The occurrence of sexual abuse among children is more prevalent than many suspect. Unfortunately, most children know their offender(s) and often times are related to them. Considering all the myths surrounding child sexual assault, many studies have shown that social class does not factor in the risk for child sexual abuse.

Northwest CASA would like to share the following information published by the King County Sexual Assault Resource Center in Renton, Washington.

Parents and caregivers are the number one resource to protect children and prevent sexual assault. The majority of sexual assaults are not random incidents. Nine out of ten children who came to King County Sexual Assault Resource Center (KCSARC) last year knew their abuser; a family member victimized almost half of those children.

Before assaults occur—especially those committed by someone known to the victim—offenders “groom” victims and families to gain their trust and confidence. This grooming process is a critical time for parents and caregivers to identify the potential risks to children.

  1. Understand the grooming process used by offenders. The basic steps are:
    • Gaining the trust and confidence of future victims and their families
    • Introducing the child to sexual types of touch, with escalating inappropriate behavior
    • Manipulating children with trickery or threats to keep the assault secret
  2. Know who your child spends time with, and watch for warning signs that grooming is taking place, It is important to look for patterns of behavior involving several of the characteristics below. A potential offender may be someone who:
    • Is exceptionally charming and/or helpful
    • Attempts to obtain immediate “insider” status
    • Consistently prefers the company of children to adults, rather than looking for age-appropriate companionship
    • Attempts to establish peer relationships with people much younger than themselves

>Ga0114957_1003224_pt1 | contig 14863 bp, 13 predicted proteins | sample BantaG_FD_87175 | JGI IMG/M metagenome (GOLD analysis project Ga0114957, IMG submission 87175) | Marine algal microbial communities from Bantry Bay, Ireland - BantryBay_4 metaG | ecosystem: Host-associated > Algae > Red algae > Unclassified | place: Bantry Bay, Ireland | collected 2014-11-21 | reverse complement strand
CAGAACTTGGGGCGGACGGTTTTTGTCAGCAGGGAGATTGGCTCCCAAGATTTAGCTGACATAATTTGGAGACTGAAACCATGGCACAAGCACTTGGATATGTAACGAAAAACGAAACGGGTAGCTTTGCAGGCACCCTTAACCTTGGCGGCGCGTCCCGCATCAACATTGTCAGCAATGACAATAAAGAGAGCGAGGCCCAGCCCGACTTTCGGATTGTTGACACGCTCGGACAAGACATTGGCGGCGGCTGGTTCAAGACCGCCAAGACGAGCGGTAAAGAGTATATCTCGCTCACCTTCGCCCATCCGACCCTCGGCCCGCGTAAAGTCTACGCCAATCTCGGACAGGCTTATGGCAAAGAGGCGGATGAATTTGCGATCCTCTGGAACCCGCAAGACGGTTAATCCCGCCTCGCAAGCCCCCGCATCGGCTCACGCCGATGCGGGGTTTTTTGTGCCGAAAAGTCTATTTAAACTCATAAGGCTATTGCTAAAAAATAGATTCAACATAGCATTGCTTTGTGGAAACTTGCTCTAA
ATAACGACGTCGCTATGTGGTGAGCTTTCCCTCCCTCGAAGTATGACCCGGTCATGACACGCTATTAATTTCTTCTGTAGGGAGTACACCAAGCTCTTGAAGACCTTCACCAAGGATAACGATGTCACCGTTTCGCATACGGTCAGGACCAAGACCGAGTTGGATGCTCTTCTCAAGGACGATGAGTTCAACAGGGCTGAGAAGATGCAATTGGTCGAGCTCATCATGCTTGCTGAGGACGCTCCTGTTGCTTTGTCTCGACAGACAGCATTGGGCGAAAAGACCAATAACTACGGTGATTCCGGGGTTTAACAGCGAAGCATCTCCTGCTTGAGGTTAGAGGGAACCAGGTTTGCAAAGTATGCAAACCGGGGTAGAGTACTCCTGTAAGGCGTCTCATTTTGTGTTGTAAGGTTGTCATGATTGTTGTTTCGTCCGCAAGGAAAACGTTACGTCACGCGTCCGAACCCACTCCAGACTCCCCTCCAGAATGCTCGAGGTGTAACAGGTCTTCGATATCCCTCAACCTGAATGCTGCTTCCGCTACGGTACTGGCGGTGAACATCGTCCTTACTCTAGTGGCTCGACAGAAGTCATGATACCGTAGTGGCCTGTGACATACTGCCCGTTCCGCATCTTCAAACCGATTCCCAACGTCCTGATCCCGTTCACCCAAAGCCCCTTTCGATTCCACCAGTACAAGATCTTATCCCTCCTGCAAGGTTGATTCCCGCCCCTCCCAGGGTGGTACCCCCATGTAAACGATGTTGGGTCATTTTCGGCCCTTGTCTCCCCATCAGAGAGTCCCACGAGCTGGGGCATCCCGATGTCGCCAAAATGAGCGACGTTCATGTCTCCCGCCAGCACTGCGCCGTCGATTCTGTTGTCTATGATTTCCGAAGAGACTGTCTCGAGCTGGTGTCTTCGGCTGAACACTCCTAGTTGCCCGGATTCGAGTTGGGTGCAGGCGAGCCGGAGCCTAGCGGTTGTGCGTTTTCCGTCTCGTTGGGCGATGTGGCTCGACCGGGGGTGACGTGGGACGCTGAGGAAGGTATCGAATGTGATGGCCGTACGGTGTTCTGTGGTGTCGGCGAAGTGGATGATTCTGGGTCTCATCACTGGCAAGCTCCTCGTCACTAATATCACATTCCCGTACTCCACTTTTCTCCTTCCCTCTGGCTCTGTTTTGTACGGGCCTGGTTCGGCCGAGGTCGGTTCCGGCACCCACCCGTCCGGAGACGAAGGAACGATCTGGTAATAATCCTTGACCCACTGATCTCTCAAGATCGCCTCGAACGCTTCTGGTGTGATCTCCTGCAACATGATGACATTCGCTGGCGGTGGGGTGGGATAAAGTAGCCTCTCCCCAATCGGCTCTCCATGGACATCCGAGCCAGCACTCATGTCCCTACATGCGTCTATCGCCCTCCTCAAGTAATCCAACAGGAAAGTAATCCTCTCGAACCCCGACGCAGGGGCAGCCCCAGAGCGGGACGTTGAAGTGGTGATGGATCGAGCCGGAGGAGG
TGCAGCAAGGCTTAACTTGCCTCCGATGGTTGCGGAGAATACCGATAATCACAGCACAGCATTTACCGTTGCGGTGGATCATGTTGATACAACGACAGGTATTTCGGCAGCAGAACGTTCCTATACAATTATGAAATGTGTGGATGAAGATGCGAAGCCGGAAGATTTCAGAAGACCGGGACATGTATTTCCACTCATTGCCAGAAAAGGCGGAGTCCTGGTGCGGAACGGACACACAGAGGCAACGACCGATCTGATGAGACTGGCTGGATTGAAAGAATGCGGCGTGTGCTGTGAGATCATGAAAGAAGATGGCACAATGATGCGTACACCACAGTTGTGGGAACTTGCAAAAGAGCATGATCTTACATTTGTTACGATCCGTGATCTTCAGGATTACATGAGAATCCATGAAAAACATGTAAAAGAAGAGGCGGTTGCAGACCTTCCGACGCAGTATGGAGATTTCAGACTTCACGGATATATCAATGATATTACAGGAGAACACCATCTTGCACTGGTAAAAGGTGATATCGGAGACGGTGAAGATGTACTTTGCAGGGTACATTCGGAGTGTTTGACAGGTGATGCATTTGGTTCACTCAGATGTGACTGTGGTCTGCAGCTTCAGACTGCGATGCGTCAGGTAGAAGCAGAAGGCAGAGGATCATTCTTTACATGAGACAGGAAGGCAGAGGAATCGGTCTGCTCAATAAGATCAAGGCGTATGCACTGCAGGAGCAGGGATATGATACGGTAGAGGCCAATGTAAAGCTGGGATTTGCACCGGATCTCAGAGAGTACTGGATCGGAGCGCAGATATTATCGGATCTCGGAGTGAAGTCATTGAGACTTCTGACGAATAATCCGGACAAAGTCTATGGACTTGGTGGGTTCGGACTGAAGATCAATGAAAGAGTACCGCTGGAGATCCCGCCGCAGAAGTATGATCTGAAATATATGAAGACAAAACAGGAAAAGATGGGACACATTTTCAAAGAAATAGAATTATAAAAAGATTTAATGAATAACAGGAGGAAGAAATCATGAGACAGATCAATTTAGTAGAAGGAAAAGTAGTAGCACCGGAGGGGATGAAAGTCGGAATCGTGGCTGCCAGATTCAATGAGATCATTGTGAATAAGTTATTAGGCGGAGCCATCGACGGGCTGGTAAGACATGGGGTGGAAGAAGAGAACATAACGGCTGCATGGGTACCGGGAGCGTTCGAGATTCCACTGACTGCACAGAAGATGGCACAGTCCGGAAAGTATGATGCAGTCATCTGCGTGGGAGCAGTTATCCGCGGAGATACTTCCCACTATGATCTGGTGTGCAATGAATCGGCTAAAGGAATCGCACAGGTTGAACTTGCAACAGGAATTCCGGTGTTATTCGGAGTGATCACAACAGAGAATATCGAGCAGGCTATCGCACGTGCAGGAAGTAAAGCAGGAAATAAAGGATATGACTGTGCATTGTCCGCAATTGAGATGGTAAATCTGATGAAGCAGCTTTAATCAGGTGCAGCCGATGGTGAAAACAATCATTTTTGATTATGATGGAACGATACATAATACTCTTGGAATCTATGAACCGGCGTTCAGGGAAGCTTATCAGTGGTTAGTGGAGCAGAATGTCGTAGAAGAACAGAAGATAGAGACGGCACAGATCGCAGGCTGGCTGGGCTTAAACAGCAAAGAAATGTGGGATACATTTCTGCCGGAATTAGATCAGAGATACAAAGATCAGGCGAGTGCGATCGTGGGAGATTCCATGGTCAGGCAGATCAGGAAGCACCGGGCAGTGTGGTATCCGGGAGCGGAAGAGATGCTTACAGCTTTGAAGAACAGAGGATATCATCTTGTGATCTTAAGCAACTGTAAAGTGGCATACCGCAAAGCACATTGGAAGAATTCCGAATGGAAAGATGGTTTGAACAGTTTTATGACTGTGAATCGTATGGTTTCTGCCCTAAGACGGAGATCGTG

• Fails to honor clear boundaries set by parents
    • Roughhouses, wrestles or tickles children after being asked to stop
  3. If you think a child is being groomed, trust your “gut feeling” and act on it:
    • Listen for statements or questions from your child that would support your suspicions
    • Encourage our child to tell you more about the time he or she spends with the person
    • Assert yourself and end questionable behavior
    • Be willing to stop all contact between your child and the potential abuser, even if it makes you the “bad guy”
  4. Give your child the prevention tools to help identify inappropriate behavior:
    • Explain your words and actions to your child as a personal safety skill
    • Talk regularly with children about safety skills and help them become more aware of their environment
    • Make sure children understand that they can and should say “NO!” to anyone who makes them feel uncomfortable

Resources are available such as books, that parents can read to their children to prompt discussions. “My Body is Mine, My Feelings are Mine” by Susan Hoke is one that contains an adult guide book in it to assist parents. We hope this informative outline helps you to recognize potential dangerous situations. Keeping our children safe is always a number one priority!